business bankruptcy lawsBankruptcy can be the answer that struggling small businesses are looking for in order to keep the doors open or to quickly close the doors. The type of relief that a business can expect through bankruptcy will decide on not only the chapter of bankruptcy that is filed, but also the type of business it is. When filing Chapter 11 and Chapter 13 bankruptcies, businesses can stay open while making monthly payments to their creditors. However, under business bankruptcy laws regarding Chapter 7, it allows the business to close in a transparent and efficient process.

It is important for business owners to know that not every bankruptcy option is appropriate for every business. When a business owner decides to file for bankruptcy, the business can be affected in different ways. If the wrong type of bankruptcy is filed, your personal finances may be negatively affected. In some cases, you may even face litigation. These are some of the reasons why you should consult with a bankruptcy attorney who specializes in business bankruptcy laws.

Sole Proprietorships

If you are the sole proprietor, then your business is considered to be a part of you and not a separate entity. This means that you are responsible for the debts incurred by the business. As a result, any chapter of bankruptcy you decide to file must include both your business and financial assets and debts.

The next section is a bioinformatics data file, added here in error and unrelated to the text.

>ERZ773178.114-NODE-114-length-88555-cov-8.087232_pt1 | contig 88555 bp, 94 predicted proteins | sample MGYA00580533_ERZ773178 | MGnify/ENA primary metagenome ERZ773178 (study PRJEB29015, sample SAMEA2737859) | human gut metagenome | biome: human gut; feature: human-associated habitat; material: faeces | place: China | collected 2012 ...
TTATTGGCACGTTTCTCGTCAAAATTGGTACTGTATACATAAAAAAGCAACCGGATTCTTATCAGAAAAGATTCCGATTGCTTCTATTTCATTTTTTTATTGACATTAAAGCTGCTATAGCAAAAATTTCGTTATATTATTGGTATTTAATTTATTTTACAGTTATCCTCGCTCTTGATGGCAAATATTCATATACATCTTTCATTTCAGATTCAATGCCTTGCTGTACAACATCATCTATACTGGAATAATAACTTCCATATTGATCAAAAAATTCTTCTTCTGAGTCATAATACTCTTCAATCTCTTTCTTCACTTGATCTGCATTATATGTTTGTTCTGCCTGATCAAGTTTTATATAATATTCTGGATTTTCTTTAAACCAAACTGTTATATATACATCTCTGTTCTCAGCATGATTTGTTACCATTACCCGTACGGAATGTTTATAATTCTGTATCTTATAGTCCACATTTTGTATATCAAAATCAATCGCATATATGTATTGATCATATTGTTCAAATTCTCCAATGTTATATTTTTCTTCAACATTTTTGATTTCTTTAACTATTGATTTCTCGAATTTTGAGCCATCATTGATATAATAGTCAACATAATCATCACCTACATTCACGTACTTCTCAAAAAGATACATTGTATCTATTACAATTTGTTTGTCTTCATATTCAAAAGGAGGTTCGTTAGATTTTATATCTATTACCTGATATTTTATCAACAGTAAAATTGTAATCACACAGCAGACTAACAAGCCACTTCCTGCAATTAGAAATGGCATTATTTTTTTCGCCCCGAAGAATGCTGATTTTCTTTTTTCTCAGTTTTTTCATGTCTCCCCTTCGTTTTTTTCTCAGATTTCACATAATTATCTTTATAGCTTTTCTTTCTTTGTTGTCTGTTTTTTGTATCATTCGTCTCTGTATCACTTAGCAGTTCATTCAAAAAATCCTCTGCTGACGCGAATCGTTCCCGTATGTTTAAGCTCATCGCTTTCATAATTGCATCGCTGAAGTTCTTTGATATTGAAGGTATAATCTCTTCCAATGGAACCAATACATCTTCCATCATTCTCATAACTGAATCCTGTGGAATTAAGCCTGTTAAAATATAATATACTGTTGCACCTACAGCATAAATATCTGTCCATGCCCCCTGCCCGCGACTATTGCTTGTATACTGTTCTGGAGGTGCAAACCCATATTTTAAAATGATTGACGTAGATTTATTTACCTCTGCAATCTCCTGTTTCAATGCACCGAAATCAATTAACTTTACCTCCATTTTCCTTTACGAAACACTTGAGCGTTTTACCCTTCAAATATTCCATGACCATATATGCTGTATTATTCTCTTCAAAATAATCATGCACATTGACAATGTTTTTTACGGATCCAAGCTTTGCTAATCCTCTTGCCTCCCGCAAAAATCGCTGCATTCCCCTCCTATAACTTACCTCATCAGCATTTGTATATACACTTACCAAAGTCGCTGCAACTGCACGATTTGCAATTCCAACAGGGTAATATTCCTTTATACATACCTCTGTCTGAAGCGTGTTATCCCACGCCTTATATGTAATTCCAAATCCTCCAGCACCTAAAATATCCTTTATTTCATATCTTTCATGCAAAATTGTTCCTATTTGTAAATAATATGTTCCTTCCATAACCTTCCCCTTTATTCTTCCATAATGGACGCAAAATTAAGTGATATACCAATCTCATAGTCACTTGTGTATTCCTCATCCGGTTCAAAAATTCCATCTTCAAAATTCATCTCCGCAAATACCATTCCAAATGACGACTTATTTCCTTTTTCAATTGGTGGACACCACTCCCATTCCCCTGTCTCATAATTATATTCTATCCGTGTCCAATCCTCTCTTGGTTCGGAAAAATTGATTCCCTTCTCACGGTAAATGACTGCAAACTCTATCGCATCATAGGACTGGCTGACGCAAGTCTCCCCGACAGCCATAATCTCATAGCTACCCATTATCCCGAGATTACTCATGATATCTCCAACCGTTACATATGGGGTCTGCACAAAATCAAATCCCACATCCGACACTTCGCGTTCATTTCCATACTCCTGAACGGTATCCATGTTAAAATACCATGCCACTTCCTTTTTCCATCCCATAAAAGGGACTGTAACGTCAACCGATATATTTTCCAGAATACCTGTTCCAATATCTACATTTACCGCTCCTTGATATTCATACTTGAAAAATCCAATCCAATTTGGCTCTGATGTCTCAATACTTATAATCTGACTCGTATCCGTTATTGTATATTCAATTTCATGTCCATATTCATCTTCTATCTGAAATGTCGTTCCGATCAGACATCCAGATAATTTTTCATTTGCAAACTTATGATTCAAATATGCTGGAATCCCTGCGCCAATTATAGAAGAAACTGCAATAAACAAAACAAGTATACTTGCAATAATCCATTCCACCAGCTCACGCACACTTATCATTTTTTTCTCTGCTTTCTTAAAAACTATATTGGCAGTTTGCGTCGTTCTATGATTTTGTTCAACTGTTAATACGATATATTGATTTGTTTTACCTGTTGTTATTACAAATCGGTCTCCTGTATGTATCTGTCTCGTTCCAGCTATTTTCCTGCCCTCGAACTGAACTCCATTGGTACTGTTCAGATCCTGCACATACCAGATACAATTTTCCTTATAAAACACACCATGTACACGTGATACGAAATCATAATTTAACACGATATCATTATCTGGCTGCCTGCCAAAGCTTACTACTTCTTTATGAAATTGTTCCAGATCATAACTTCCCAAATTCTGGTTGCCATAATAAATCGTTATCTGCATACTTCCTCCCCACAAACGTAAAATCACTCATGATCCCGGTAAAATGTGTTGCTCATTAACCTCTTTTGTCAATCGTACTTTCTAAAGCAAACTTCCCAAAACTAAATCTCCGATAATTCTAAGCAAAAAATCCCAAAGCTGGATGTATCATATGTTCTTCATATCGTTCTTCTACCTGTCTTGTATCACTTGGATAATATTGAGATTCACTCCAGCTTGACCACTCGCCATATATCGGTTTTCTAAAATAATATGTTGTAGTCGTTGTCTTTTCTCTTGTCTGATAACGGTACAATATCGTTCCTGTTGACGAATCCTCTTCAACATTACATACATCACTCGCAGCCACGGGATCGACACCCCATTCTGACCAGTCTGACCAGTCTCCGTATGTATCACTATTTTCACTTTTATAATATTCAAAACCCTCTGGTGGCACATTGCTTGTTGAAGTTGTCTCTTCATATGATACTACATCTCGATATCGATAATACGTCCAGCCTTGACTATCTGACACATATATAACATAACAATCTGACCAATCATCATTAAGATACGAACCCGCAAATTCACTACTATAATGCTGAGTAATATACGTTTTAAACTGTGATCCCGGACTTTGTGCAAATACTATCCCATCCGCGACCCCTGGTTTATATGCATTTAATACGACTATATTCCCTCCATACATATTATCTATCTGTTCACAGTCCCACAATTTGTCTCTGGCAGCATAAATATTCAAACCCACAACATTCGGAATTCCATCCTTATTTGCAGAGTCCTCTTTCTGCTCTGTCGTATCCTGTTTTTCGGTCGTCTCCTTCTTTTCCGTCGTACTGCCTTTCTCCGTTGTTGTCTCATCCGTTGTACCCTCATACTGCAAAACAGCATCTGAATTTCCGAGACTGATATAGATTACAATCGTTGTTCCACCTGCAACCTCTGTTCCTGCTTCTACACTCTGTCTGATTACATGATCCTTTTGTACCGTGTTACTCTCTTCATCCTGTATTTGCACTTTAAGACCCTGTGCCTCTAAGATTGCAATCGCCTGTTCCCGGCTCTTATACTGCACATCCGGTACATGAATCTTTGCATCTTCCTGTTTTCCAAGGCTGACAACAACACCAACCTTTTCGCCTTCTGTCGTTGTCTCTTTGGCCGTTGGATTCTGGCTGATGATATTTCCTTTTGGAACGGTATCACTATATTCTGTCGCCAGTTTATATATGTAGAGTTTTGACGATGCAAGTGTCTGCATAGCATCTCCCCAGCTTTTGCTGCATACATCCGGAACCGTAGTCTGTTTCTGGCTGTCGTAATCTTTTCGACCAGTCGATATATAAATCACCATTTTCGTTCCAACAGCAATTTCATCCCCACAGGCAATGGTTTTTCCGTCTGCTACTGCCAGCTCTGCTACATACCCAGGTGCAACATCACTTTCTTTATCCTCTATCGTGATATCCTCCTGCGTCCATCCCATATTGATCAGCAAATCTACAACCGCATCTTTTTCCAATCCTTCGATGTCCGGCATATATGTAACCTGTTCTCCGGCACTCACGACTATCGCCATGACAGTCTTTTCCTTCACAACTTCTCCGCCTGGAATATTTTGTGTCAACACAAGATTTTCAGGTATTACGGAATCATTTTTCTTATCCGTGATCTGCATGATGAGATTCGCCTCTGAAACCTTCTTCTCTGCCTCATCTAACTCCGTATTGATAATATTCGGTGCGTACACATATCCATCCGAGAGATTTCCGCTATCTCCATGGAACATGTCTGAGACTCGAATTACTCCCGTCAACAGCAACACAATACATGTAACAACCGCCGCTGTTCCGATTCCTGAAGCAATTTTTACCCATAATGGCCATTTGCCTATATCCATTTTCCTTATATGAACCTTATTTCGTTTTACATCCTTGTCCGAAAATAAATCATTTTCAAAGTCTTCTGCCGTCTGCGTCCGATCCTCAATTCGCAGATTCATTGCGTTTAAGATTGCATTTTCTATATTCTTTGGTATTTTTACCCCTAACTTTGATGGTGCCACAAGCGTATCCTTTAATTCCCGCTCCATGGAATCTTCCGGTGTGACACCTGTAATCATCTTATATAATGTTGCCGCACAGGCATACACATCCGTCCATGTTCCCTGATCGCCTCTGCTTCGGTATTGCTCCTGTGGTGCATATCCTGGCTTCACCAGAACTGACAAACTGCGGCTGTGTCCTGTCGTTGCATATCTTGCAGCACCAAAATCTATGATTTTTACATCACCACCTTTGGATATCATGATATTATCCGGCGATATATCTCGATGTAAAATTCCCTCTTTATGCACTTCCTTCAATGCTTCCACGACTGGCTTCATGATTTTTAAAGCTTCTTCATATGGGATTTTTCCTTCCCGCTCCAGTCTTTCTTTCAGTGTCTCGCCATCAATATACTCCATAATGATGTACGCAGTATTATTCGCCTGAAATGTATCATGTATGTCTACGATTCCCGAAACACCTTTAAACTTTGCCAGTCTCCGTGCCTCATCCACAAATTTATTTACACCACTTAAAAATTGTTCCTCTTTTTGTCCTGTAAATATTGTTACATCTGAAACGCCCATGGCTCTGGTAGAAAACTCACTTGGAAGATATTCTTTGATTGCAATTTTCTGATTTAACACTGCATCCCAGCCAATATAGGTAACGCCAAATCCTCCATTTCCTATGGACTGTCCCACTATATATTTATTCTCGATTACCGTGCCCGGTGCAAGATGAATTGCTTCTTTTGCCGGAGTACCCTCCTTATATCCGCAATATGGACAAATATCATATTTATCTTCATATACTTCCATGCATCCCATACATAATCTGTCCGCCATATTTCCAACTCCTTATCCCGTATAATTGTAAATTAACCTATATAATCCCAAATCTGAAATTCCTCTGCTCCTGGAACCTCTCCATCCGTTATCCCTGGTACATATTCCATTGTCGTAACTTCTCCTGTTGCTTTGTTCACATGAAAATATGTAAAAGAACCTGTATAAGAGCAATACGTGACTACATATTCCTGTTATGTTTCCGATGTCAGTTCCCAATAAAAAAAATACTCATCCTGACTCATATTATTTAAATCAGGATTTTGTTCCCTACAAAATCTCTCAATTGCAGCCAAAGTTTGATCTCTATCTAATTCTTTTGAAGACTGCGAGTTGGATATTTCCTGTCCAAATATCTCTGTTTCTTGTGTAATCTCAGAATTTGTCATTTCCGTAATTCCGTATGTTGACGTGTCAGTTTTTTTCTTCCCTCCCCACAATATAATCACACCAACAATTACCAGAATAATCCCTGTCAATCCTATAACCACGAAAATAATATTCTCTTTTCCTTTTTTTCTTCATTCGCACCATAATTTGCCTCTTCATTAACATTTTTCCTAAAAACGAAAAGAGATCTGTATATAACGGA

If you choose to file Chapter 7, one of the biggest advantages is that all assets become part of the estate. Under the law, you may be able to retain some assets. However, assets that are not exempt will be sold by the bankruptcy trustee.

Under Chapter 11 and 13, the doors of your business will remain open. One requirement is that the business must bring in enough money every month in order to make the required monthly payment.


Corporations and partnerships frequently file for bankruptcy. However, the difference between a corporation and a sole proprietorship filing is that corporations are not able to discharge debts. A Chapter 7 filing leaves the liquidation of assets in the hands of the bankruptcy trustee, but with partnerships, the partners are still responsible for debt.

It is critical that business owners understand bankruptcy business laws before they decide to file for bankruptcy. Speak with a qualified attorney so you will understand your options, the advantages and disadvantages of filing.

Are you a business owner in North Georgia interested in learning more about your debt relief options? Contact us to schedule a free consultation.